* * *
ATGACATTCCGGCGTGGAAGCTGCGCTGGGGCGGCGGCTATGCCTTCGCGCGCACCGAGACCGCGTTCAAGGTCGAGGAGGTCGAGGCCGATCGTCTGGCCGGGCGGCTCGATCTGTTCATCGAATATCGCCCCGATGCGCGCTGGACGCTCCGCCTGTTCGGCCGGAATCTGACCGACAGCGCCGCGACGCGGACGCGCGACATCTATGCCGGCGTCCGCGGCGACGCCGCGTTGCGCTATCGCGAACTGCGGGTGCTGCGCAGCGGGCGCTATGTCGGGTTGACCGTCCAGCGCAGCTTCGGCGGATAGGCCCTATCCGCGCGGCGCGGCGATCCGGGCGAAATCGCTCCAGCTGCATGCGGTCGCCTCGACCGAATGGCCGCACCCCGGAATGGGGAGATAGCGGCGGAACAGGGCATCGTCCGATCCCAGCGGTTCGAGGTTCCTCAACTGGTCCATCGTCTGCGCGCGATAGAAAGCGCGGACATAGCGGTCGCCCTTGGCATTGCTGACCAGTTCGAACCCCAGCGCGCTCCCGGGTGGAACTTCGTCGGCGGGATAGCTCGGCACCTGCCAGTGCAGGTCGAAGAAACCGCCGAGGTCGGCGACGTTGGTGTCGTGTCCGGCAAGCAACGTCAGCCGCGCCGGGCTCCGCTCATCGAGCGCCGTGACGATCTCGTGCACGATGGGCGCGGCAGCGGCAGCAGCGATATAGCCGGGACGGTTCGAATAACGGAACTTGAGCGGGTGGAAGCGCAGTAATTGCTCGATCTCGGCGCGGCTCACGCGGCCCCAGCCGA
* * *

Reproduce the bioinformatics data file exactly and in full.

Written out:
ATGACATTCCGGCGTGGAAGCTGCGCTGGGGCGGCGGCTATGCCTTCGCGCGCACCGAGACCGCGTTCAAGGTCGAGGAGGTCGAGGCCGATCGTCTGGCCGGGCGGCTCGATCTGTTCATCGAATATCGCCCCGATGCGCGCTGGACGCTCCGCCTGTTCGGCCGGAATCTGACCGACAGCGCCGCGACGCGGACGCGCGACATCTATGCCGGCGTCCGCGGCGACGCCGCGTTGCGCTATCGCGAACTGCGGGTGCTGCGCAGCGGGCGCTATGTCGGGTTGACCGTCCAGCGCAGCTTCGGCGGATAGGCCCTATCCGCGCGGCGCGGCGATCCGGGCGAAATCGCTCCAGCTGCATGCGGTCGCCTCGACCGAATGGCCGCACCCCGGAATGGGGAGATAGCGGCGGAACAGGGCATCGTCCGATCCCAGCGGTTCGAGGTTCCTCAACTGGTCCATCGTCTGCGCGCGATAGAAAGCGCGGACATAGCGGTCGCCCTTGGCATTGCTGACCAGTTCGAACCCCAGCGCGCTCCCGGGTGGAACTTCGTCGGCGGGATAGCTCGGCACCTGCCAGTGCAGGTCGAAGAAACCGCCGAGGTCGGCGACGTTGGTGTCGTGTCCGGCAAGCAACGTCAGCCGCGCCGGGCTCCGCTCATCGAGCGCCGTGACGATCTCGTGCACGATGGGCGCGGCAGCGGCAGCAGCGATATAGCCGGGACGGTTCGAATAACGGAACTTGAGCGGGTGGAAGCGCAGTAATTGCTCGATCTCGGCGCGGCTCACGCGGCCCCAGCCGA